ZABUL PROVINCE, Afghanistan, Oct. 3, 2011 -- U.S. Soldiers took part in Operation Fairbanks, a route clearing and base building mission, in collaboration with Afghan National Security Forces in Zabul province Sept. 17-21 to reclaim a road between Qalat, the provincial capital, and Mizan, the Mizan district capital, held by the Taliban for the past year.

Operation Fairbanks, five months in the planning, was led by Charlie Company, 1st Battalion, 24th Infantry Regiment, 1st Stryker Brigade Combat Team, 25th Infantry Division from Fort Wainwright, Alaska. The mission was to clear and secure Route Chicken, the primary road between Qalat and Mizan, of any improvised explosive devices, or IEDs, and build four checkpoints for Afghan National Army soldiers.

Once built, ANA soldiers will be stationed at the checkpoints for a nine month tour of duty patrolling the area and providing security.

"Our goal is not only to show the Afghan police and army that the route is open," said Capt. Jeremy S. Medaris, Charlie Company, 1-24th commander, "but also to show the populace and the insurgents that the route is open to daily traffic."

The 1-24th has kept one platoon stationed at Mizan that was previously supplied by air drops with troops rotated in and out by helicopter. Because the road was considered too dangerous, the Mizan district governor had been flown to Qalat for governmental meetings.

"With the route open, we'll be able to do convoy resupply to our Soldiers in Mizan," said executive officer of Charlie Company, 1-24th, Capt. Joseph M. Lapointe.

"It's a big win for the GIRoA," said Sgt. Michael McAllister, vehicle commander for Stryker vehicle 65, who provided security for troops working on base construction, referring to the acronym for the Government of the Islamic Republic of Afghanistan.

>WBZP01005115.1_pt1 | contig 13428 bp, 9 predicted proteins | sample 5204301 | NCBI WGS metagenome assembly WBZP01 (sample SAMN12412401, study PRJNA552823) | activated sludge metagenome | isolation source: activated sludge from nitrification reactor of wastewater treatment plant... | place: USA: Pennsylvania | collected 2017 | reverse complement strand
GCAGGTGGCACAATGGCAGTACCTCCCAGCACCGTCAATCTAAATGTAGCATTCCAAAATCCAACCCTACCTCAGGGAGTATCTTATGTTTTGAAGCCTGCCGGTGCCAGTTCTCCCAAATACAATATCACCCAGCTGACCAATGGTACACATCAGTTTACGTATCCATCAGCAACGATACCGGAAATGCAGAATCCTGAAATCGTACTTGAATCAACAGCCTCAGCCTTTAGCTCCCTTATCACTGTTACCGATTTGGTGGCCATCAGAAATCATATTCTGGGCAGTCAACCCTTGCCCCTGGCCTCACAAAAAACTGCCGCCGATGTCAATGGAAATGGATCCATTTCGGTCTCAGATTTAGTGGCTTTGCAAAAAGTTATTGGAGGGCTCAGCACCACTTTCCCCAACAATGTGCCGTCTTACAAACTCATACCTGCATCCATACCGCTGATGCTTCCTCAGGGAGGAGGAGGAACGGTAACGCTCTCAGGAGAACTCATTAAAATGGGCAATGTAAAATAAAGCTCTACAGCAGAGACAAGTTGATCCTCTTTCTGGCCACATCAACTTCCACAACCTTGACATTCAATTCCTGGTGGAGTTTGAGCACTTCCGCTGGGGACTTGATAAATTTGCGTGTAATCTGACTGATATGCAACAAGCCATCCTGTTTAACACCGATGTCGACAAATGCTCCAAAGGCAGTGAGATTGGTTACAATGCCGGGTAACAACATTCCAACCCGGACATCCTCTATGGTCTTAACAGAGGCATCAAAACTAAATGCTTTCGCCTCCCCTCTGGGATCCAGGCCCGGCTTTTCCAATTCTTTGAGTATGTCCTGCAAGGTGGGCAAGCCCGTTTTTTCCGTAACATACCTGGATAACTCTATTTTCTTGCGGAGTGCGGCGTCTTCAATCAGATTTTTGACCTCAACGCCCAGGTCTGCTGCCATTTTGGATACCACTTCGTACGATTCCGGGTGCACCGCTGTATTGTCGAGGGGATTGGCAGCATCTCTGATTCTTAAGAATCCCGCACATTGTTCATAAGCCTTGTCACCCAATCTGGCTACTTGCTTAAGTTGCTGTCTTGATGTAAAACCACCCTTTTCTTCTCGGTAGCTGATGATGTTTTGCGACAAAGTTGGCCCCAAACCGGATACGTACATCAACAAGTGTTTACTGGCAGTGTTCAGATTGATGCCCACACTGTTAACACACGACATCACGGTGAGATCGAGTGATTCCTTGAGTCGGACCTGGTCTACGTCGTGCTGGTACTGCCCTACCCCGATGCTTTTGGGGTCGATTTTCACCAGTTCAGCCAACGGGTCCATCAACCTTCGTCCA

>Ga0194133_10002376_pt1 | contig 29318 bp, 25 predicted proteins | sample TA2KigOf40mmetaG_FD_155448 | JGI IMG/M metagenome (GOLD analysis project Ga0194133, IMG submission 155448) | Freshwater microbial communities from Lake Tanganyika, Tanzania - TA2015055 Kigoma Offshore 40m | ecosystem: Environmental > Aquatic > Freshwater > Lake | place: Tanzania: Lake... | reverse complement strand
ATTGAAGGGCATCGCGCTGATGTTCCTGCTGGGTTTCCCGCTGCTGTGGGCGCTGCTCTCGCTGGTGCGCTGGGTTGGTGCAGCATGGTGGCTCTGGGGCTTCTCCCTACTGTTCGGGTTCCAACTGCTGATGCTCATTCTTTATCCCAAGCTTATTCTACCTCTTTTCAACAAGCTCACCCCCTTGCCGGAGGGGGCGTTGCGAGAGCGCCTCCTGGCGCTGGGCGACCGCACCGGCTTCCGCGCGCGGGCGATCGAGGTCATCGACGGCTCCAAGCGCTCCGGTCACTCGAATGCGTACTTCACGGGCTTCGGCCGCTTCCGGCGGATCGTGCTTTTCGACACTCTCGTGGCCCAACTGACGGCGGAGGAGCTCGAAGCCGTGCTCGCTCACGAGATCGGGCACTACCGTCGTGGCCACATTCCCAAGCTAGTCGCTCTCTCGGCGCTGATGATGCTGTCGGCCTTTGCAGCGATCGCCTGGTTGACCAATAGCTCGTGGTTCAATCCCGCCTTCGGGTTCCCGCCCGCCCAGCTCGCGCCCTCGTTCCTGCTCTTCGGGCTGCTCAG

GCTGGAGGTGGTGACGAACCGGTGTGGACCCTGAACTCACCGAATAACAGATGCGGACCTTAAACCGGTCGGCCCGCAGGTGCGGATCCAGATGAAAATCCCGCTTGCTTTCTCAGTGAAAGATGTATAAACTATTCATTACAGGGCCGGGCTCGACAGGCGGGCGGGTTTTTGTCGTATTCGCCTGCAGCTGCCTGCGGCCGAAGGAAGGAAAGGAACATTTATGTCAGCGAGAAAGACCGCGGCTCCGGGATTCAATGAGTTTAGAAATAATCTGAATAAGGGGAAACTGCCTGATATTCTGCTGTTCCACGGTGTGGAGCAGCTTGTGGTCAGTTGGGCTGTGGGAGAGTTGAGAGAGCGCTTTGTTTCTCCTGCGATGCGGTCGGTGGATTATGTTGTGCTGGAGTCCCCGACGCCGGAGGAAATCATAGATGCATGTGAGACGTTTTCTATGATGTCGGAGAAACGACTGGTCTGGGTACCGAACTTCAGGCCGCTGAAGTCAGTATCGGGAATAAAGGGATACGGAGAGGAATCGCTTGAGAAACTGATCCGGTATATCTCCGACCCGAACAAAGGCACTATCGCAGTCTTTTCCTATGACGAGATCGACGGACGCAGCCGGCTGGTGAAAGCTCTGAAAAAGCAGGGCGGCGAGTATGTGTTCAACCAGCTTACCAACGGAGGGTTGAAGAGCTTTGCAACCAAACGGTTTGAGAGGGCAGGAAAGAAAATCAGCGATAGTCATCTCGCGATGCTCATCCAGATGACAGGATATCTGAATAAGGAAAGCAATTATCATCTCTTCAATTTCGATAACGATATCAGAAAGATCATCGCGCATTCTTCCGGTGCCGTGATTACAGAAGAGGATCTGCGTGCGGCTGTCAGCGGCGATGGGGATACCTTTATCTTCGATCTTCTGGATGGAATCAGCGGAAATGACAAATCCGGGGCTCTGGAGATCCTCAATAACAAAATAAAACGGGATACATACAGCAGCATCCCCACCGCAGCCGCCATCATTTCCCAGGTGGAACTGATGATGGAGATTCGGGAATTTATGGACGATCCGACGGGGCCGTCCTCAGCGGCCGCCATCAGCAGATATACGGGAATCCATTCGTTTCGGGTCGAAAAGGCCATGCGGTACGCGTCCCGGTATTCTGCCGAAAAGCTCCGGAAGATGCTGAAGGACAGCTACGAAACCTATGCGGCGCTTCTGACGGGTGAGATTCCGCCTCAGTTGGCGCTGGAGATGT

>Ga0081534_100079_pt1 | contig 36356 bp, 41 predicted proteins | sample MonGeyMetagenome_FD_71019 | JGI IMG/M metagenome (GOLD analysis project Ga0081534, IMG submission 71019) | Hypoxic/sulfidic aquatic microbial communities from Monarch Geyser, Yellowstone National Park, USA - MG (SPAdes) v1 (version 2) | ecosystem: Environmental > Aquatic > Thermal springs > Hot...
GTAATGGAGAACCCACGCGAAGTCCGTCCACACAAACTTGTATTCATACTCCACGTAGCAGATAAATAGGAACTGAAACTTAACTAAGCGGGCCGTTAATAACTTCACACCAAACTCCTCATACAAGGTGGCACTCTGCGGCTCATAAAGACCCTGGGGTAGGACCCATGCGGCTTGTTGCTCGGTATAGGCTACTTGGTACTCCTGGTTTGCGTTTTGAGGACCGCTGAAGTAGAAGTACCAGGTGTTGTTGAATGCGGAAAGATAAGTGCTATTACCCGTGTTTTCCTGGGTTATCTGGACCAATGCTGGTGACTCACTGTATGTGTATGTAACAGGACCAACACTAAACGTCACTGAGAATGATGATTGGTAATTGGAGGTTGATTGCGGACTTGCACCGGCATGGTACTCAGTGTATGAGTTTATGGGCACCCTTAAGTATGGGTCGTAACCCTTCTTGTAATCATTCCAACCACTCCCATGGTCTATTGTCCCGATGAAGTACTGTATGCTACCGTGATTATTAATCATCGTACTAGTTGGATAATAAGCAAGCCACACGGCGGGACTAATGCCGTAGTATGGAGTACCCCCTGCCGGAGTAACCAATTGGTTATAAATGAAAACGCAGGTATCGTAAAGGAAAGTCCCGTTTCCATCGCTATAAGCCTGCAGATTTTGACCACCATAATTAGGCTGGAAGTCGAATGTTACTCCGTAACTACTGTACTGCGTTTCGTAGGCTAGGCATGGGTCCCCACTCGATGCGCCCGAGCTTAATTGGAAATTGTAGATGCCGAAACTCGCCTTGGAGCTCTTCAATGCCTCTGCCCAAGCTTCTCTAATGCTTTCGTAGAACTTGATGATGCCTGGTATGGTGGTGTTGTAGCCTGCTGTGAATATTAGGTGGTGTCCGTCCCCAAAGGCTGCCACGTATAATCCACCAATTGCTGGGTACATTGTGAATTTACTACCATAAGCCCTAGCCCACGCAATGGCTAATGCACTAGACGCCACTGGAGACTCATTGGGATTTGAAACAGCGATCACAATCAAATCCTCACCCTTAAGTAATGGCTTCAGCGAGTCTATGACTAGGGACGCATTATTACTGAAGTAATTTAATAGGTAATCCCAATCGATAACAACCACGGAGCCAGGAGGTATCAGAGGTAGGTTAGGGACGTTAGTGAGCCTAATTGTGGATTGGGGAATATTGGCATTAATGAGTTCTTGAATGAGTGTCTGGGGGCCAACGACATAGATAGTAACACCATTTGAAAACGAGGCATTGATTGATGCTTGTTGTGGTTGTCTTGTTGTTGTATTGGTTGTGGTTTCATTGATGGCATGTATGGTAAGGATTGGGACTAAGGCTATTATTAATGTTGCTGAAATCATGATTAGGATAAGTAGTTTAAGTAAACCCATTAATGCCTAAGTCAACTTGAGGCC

The reopening of the road gives the GIRoA direct access to Mizan and increases the visibility and legitimacy of the local government. Reopening the route will create economic activity in Mizan and an economic corridor between Mizan and Qalat. Route Chicken had been closed for over a year because of IED activity.

"The road hadn't been an option for the people because they were either taxed by the Taliban along the road, forced to take a Taliban-owned taxi, or just taking a risk," said McAllister.

The goal of the U.S. is to give Route Chicken the same level of security as Highway 1 -- part of the main ring road that connects Zabul to Kandahar and Kabul.

Using heavy earth-moving equipment and supplies transported as part of a convoy, U.S. and ANA troops built one base every day approximately every five miles along the road.

Forward Operating Base, or FOB, Massoud was used as the lead support area for the mission. All supply runs, staging of vehicles and equipment, and any needed repairs were coordinated out of FOB Massoud. Assembled there were Task Force Legion and the 59th Mobility Augmentation Company.

Platoon Sgt. Ataqalla from the ANA 2nd Battalion in Zabul was responsible for five to six Humvees, providing security for the engineering vehicles, bucket loaders and bulldozers, without which Operation Fairbanks could not have happened.

"I'm happy to serve my people by making these checkpoints," said Ataqalla. "We expect many more vehicles along the road with the checkpoints up. We're very glad you guys are helping."

A formal ceremony celebrating the reopening of Route Chicken is scheduled for Sept. 27 in Mizan.